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TonyTax
TonyTax, Tax Consultant
Category: Tax
Satisfied Customers: 15916
Experience:  Inc Tax, CGT, Corp Tax, IHT, VAT.
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I have been out of work since 28 Feb 2015. I have investments

Resolved Question:

Hi, I have been out of work since 28 Feb 2015. I have investments that are performing very well and considering cashing in my shares or at least some. I am 56 years old. What would be the tax implication if cashing in approx £200,000 worth of shares? Previous to my redundancy I was in the 40% tax bracket.
Submitted: 1 year ago.
Category: Tax
Expert:  TonyTax replied 1 year ago.
Hi. There are two rates of Capital Gains Tax, 18% and 28%. The rate or combination of rates that you will pay will be dependent on the level of your income in the tax year you make the gains. If you make gains in excess of £11,100 in 2015/16 (the annual exemption), one of the following scenarios will apply: 1 If the sum of your income and the net taxable gains in 2015/16 is £42,385 or less, then you will pay CGT at 18% on all the net taxable gains. 2 If your income alone is £42,385 or more in 2015/16, then you will pay CGT at 28% on all the net taxable gains. 3 If your income alone is less than £42,385 in 2015/16 but the addition of the net taxable gain take you over £42,385 then you will pay some CGT at 18% and some at 28%. 4 If you have no income in 2015/16, then the first £11,100 of the gains will be tax free, the next £31,785 will be taxed at 18% and the balance will be taxed at 28%. I hope this helps but let me know if you have any further questions.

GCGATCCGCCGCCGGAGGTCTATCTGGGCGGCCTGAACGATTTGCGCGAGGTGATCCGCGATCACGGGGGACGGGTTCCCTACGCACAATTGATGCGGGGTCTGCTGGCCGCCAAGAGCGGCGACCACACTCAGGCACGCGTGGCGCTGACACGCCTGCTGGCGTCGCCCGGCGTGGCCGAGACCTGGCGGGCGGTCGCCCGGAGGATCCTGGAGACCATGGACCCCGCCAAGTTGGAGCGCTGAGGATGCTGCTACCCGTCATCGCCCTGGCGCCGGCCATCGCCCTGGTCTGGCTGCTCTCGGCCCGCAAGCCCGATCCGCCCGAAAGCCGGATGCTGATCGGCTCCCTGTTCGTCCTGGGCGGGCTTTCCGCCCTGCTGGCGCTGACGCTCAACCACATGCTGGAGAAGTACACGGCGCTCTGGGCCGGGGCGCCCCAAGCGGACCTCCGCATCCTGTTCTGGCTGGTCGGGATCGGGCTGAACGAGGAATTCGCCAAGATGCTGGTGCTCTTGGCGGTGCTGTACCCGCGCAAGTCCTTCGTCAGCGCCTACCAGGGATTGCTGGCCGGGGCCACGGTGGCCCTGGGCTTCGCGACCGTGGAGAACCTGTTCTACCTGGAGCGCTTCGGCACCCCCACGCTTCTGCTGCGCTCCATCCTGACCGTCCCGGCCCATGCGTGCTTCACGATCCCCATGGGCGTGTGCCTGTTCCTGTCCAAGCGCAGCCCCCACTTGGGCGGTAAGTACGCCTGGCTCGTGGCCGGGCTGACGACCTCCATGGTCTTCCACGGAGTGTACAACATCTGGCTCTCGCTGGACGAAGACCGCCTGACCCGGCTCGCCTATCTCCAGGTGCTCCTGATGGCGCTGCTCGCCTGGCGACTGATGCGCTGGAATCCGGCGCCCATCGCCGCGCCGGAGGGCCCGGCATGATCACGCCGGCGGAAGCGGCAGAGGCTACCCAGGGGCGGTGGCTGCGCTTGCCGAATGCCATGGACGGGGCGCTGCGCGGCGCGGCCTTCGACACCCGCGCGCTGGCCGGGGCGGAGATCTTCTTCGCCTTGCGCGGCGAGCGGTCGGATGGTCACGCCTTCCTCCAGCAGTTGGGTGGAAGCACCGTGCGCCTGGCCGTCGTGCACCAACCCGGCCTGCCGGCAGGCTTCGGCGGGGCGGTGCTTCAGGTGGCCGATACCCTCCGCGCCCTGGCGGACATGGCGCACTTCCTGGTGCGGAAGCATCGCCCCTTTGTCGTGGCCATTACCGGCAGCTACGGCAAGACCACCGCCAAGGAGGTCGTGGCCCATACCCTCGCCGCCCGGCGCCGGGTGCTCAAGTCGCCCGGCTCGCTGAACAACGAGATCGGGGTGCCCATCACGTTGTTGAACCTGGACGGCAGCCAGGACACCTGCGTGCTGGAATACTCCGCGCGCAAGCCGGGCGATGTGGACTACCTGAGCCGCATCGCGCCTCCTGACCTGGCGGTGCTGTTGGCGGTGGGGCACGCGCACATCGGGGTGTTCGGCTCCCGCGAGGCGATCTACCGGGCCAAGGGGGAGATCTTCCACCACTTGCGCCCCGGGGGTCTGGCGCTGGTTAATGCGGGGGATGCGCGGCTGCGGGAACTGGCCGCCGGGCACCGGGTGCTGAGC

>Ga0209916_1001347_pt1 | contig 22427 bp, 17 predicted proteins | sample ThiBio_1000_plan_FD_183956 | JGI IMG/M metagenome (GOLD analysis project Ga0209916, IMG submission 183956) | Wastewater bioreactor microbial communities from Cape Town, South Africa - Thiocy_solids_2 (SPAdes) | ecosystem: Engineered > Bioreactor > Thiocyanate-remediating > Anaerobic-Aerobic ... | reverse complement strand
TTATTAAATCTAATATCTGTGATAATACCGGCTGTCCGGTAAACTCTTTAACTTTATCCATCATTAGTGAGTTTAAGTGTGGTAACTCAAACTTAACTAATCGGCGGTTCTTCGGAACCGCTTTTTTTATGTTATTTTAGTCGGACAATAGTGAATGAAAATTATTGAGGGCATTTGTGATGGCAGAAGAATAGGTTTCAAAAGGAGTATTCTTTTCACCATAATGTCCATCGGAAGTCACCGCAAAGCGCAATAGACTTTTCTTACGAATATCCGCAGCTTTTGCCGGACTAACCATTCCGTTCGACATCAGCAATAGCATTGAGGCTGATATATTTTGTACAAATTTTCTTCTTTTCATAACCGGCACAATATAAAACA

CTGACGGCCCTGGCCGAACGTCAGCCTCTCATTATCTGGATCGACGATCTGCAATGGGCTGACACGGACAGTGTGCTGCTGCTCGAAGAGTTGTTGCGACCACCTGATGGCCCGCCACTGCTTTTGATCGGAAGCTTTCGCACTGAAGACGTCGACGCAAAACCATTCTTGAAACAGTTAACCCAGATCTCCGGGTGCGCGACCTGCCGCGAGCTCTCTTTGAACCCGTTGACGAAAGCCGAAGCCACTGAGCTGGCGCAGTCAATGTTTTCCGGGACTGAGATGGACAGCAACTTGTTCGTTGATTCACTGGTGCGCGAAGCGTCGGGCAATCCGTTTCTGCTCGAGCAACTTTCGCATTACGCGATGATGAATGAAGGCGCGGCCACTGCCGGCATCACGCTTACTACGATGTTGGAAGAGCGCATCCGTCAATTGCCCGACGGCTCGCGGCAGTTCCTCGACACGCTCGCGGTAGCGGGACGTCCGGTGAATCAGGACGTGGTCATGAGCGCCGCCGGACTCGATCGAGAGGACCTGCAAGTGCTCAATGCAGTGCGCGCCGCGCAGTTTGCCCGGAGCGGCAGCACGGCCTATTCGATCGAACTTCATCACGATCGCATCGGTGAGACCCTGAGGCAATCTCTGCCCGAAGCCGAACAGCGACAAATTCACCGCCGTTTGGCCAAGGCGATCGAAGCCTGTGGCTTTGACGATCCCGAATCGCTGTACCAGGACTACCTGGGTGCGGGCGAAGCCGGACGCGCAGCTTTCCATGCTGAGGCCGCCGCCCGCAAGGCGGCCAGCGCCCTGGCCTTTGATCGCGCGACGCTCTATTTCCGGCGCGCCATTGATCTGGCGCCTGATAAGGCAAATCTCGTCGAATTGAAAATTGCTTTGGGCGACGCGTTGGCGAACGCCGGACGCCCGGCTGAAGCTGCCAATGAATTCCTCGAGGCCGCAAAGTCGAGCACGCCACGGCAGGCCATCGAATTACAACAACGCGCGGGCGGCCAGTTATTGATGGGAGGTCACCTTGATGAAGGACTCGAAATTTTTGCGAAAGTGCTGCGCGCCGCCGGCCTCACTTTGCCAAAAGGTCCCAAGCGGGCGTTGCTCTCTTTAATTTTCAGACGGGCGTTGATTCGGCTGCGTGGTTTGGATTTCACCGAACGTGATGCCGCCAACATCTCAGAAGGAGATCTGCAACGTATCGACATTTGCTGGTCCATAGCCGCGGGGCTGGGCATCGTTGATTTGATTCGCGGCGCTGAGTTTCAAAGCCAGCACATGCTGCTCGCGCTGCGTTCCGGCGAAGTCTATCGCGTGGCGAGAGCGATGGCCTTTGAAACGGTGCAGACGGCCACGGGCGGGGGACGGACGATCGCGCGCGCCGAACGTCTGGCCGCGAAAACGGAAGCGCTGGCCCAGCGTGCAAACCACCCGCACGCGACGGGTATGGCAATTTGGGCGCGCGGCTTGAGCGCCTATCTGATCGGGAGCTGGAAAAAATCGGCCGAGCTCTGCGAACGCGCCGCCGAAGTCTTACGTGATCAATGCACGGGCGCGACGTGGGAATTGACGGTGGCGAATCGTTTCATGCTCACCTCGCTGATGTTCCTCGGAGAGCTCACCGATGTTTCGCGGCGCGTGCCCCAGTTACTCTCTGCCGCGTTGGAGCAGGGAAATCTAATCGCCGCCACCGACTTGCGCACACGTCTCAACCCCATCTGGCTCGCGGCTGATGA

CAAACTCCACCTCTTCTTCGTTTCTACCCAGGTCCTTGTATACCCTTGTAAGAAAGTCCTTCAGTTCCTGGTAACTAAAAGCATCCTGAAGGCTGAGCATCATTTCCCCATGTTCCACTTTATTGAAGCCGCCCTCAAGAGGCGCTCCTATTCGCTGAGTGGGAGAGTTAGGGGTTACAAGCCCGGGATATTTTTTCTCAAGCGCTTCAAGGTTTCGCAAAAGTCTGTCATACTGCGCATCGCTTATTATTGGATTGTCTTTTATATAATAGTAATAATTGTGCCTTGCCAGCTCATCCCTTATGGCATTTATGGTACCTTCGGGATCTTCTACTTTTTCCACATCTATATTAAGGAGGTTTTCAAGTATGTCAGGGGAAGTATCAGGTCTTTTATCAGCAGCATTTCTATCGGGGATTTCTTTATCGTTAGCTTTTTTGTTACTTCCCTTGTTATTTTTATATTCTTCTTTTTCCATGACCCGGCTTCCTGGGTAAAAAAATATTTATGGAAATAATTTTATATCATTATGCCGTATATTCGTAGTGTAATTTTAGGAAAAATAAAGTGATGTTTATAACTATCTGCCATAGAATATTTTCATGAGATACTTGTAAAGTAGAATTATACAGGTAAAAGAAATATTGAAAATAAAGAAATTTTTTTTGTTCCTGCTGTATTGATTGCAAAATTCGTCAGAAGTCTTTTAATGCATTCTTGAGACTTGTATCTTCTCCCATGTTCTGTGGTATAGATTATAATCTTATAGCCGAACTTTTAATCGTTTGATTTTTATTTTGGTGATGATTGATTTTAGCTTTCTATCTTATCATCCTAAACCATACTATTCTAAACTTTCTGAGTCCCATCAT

Customer: replied 1 year ago.
So if I understand correctly, the tax on £31,785 = £5,721 at 18% and £189,000 which is less the £11,000 difference between that and £31,785 is £157,215 = £44,020 in tax? The total tax implication on £200,000 with no income in 2015-2106 will be approx £49,741. Did I understand your answer correctly?
Expert:  TonyTax replied 1 year ago.
You said in your question that you were thinking of "cashing in approx £200,000 worth of shares", not £200,000 worth of gains. You only pay CGT on the gains, not that part of the total cash realised that is the cost of the shares. If you make £200,000 in gains then the CGT will be £49,713.50 (£11,100 a 0% + £31,785 @ 18% + £157,115 @ 28%).
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